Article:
When it comes to applying for a security clearance, applicants are often more afraid to reveal too little than too much in the investigation process. After all, holding back crucial information can cost you your clearance—and putting down false information on your Standard Form 86 (SF-86) could lead to a felony charge and even jail time. And so, it’s no wonder so many people share more than they need to.

Honesty Does Not Equal Confession Time

But, “your application, interview, or even your polygraph is not your confessional,” explains Kel McClanahan, a national security attorney and law professor at George Washington University Law School. “You have no duty to volunteer information that they don’t ask for.” Instead, what you must do, McClanahan says, is honestly answer the questions they do ask. “Don’t be cagey and lawyerly, but don’t tell them your life story,” he says. “Most of the time they don’t care about every little thing [you’re] embarrassed about,” but they could start to care, McClanahan says, if you make a big enough deal of it and they think the information could be used to blackmail you.

While you need to use your best discretion, is is helpful to know specifics of what is does not have to be revealed in an investigation.

five things You do not need to reveal in an investigation

1. You’re homosexual.

While all agencies are legally prohibited from denying clearance to gay people simply because of their sexual orientation, they can deny your clearance if you’re in the closet and they’re concerned someone could use that information to blackmail you. “That doesn’t mean that every closeted gay person needs to out themselves to get a clearance, but it does mean that if you are gay and fine with people finding out, don’t even mention it,” says McClanahan, adding, “the mere act of mentioning it could create suspicion that you’re not as out as you say.”

2. Minor offenses for which you were never caught.

If you’ve jaywalked, for example, you don’t need to fess up in an investigation—nor do you have to confess taking $20 from your mother’s purse when you were a child, says McClanahan. “You do need to tell them about every time you were arrested for something or anything you did that was major, whether or not you got caught,” he says. What’s major? Well, that’s in the eye of the beholder. “But a general rule of thumb is [that] if it comes with jail time, it’s major,” McClanahan says.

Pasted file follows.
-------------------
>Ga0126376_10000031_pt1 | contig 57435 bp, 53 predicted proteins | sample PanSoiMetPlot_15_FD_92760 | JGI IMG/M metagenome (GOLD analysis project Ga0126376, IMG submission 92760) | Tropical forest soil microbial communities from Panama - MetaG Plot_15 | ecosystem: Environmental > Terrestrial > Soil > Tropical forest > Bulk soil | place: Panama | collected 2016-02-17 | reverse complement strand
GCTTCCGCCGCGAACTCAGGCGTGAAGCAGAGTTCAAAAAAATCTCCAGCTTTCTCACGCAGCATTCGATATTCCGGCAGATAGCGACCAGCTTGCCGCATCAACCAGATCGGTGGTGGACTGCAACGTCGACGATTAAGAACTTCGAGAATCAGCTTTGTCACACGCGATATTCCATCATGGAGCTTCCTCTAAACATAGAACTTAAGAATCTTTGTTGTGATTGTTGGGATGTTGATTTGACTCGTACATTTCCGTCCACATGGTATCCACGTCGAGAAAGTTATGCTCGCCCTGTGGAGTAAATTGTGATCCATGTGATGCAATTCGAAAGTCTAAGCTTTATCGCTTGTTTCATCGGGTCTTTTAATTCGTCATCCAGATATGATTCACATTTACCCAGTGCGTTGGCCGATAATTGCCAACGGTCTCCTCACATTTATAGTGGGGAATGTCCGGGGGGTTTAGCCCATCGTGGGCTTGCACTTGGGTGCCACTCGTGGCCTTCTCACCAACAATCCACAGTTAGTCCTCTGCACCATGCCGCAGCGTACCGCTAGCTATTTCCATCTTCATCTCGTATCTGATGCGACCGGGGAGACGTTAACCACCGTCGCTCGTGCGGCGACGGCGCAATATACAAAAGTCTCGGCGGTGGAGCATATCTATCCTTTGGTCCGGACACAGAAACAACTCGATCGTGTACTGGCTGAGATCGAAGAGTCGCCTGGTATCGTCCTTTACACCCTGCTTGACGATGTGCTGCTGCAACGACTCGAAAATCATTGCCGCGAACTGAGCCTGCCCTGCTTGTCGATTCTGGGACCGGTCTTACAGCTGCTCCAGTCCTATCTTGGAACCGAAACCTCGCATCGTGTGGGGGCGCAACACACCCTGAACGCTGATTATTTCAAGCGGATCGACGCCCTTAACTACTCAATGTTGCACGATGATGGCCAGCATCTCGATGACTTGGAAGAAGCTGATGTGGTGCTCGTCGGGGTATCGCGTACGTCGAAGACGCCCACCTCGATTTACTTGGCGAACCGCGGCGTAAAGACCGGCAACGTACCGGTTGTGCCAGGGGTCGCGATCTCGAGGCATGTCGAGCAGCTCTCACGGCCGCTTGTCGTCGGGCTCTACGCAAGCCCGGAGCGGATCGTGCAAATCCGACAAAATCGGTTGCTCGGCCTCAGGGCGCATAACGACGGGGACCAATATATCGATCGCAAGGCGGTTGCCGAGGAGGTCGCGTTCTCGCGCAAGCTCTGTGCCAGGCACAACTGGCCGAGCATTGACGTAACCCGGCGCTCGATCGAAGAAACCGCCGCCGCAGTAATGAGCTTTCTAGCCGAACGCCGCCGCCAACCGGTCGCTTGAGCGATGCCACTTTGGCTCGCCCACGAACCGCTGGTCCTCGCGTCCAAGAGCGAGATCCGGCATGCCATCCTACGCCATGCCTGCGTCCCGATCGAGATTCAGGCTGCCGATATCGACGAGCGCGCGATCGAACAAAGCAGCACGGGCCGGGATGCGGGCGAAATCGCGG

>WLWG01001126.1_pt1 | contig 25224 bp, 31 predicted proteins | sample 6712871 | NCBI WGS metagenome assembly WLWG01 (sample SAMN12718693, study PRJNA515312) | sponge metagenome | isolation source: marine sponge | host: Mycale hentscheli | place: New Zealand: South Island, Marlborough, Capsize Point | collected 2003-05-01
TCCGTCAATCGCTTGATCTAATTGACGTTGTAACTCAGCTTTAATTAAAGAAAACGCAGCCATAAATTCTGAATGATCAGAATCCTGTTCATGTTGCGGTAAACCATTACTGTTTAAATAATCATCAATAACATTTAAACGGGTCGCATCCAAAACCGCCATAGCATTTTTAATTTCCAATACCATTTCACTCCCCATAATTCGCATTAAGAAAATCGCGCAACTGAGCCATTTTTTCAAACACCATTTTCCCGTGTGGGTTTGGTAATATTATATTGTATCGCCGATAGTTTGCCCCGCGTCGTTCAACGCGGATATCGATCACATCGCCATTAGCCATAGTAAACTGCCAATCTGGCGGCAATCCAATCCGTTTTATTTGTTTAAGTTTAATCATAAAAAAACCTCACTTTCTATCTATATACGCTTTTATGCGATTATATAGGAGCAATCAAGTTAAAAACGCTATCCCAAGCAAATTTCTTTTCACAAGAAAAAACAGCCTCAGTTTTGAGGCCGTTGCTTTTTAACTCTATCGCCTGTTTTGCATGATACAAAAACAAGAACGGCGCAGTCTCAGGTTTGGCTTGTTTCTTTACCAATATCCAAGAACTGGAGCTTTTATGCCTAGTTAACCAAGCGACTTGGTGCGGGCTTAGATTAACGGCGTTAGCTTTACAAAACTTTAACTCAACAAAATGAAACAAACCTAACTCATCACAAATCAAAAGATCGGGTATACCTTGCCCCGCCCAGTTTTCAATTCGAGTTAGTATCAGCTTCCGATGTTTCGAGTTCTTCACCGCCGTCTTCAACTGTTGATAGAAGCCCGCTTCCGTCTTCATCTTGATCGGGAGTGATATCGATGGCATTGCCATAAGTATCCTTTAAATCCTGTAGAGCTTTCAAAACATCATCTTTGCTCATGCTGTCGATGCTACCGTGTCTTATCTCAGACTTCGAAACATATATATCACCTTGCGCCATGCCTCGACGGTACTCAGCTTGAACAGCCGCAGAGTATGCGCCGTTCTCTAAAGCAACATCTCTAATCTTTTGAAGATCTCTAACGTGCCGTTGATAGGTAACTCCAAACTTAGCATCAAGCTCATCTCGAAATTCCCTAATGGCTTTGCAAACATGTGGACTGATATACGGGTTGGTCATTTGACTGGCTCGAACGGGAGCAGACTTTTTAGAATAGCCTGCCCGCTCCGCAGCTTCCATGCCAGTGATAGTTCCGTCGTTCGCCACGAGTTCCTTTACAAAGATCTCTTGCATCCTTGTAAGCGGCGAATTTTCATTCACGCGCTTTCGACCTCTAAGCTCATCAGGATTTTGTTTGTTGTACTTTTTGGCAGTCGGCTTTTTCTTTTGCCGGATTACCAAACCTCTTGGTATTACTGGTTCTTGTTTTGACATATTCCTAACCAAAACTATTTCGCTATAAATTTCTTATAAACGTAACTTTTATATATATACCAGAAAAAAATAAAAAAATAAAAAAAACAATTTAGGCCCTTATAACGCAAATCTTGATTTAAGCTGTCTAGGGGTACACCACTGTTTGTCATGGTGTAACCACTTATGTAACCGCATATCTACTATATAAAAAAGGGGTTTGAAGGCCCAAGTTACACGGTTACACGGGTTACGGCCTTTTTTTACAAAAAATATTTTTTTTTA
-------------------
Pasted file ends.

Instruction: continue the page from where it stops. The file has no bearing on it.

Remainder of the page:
3. Minor tax infractions.

According to McClanahan, “everyone cheats on their taxes.” Case in point: “No, that lamp you donated to Goodwill wasn’t worth $50 at the time you donated it,” he says, and, “yes, you should have claimed the $12.52 interest you got on that one money market account.” But the security clearance process is not the time to come clean, he warns, unless, of course, the tax infraction is large enough that it would warrant an independent IRS investigation.

4. The people who don’t like you.

McClanahan says some people think that their chances of getting clearance will be hurt if they only list as references the people who like them. “They adopt this mentality of radical transparency where they will answer the question ‘who do you know who could talk about your time at that job, school, residence?’ with someone who didn’t like them in the interest of fairness,” McClanahan says. But, he adds, “you have no duty to shoot yourself in the foot for no good reason.” While you do have to list who your supervisor was whether or not he liked you, “you don’t have to volunteer the neighbor who always yelled at you about your dog or the coworker who never liked you after you hooked up at a party,” he says. “With that being said, you should be aware that there is a decent chance that the investigator will find that person on her own, since they don’t limit themselves to the names you gave them.”

5. All the people you used to date.

If your ex falls under another category—for example, he was also your most recent roommate—then you may have to list him during the investigation. But “you are under no general duty to list all the people you had a relationship with if they don’t fall under some other category,” McClanahan says. “You’d be surprised how many people still volunteer a list of the people most likely to both have dirt on them and be willing to share it.”

Caution: Omission on Your SF86 Leads to Clearance Denial

But a word of caution: “The security clearance process does not care for legal technicalities,” McClanahan warns. That means if you’re asked if you have ever committed a major crime, it doesn’t matter if you weren’t caught or were acquitted. Or, if you’re asked if you’ve ever been married, it doesn’t matter if it was annulled. “If you fail to disclose any of these things on the basis of a legal definition, it will be treated as any other knowing omission,” he says. “The adjudicator will wash his hands of the matter, deny the clearance, and leave it to you and your lawyer to resolve it through the appeal process. You will probably win the appeal—if the omission is the only concern—but you will be unable to work for [as long as] the appeal takes.”

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Jillian Kramer is a freelance journalist whose work has appeared in Food & Wine, Travel + Leisure, and many more.